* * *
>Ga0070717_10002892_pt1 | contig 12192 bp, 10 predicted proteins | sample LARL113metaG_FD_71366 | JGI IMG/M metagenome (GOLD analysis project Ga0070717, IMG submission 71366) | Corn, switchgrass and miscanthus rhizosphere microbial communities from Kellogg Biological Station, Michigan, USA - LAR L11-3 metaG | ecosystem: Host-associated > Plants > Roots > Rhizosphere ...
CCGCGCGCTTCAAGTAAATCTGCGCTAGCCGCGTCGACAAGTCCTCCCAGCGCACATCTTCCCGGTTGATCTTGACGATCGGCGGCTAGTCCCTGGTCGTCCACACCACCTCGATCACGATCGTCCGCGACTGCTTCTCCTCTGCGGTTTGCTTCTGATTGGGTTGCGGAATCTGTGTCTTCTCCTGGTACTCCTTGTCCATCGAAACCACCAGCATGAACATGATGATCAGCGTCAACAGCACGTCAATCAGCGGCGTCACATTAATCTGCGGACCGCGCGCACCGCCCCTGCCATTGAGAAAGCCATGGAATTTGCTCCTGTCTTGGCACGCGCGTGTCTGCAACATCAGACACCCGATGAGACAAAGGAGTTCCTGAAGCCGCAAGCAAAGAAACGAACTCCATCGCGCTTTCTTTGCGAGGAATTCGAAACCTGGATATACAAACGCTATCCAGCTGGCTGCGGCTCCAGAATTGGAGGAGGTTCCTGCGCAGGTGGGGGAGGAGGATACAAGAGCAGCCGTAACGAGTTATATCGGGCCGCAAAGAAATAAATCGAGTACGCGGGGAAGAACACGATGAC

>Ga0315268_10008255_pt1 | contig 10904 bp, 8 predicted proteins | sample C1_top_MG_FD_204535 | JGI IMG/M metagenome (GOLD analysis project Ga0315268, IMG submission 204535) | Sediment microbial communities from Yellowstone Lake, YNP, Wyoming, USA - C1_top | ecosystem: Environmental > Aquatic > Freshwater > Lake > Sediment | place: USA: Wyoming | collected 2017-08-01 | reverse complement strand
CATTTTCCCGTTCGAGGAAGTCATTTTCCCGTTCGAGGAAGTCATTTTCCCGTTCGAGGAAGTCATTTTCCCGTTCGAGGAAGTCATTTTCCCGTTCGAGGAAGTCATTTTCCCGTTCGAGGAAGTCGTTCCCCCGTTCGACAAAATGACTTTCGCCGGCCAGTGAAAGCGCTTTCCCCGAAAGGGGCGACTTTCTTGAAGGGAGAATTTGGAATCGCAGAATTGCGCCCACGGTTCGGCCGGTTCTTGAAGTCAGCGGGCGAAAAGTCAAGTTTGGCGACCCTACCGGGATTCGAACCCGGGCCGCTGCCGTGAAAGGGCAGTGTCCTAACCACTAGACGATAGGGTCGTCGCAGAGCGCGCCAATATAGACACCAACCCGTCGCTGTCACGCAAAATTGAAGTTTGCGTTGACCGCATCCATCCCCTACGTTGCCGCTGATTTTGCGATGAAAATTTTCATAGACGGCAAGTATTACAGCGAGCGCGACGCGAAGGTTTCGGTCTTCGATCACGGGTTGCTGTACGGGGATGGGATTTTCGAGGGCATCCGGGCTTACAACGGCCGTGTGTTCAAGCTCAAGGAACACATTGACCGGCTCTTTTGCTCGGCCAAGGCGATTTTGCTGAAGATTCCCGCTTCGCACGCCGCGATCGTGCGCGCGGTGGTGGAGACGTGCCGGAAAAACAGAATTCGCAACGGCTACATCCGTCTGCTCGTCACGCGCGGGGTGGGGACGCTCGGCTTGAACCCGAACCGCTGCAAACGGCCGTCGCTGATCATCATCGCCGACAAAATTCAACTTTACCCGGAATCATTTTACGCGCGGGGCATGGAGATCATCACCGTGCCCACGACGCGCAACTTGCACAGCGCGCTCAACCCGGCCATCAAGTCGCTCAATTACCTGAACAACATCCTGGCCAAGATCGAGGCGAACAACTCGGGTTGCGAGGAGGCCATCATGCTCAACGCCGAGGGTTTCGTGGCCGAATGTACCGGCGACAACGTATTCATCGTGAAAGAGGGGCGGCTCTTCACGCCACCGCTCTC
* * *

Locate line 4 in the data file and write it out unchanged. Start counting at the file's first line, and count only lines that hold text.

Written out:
CATTTTCCCGTTCGAGGAAGTCATTTTCCCGTTCGAGGAAGTCATTTTCCCGTTCGAGGAAGTCATTTTCCCGTTCGAGGAAGTCATTTTCCCGTTCGAGGAAGTCATTTTCCCGTTCGAGGAAGTCGTTCCCCCGTTCGACAAAATGACTTTCGCCGGCCAGTGAAAGCGCTTTCCCCGAAAGGGGCGACTTTCTTGAAGGGAGAATTTGGAATCGCAGAATTGCGCCCACGGTTCGGCCGGTTCTTGAAGTCAGCGGGCGAAAAGTCAAGTTTGGCGACCCTACCGGGATTCGAACCCGGGCCGCTGCCGTGAAAGGGCAGTGTCCTAACCACTAGACGATAGGGTCGTCGCAGAGCGCGCCAATATAGACACCAACCCGTCGCTGTCACGCAAAATTGAAGTTTGCGTTGACCGCATCCATCCCCTACGTTGCCGCTGATTTTGCGATGAAAATTTTCATAGACGGCAAGTATTACAGCGAGCGCGACGCGAAGGTTTCGGTCTTCGATCACGGGTTGCTGTACGGGGATGGGATTTTCGAGGGCATCCGGGCTTACAACGGCCGTGTGTTCAAGCTCAAGGAACACATTGACCGGCTCTTTTGCTCGGCCAAGGCGATTTTGCTGAAGATTCCCGCTTCGCACGCCGCGATCGTGCGCGCGGTGGTGGAGACGTGCCGGAAAAACAGAATTCGCAACGGCTACATCCGTCTGCTCGTCACGCGCGGGGTGGGGACGCTCGGCTTGAACCCGAACCGCTGCAAACGGCCGTCGCTGATCATCATCGCCGACAAAATTCAACTTTACCCGGAATCATTTTACGCGCGGGGCATGGAGATCATCACCGTGCCCACGACGCGCAACTTGCACAGCGCGCTCAACCCGGCCATCAAGTCGCTCAATTACCTGAACAACATCCTGGCCAAGATCGAGGCGAACAACTCGGGTTGCGAGGAGGCCATCATGCTCAACGCCGAGGGTTTCGTGGCCGAATGTACCGGCGACAACGTATTCATCGTGAAAGAGGGGCGGCTCTTCACGCCACCGCTCTC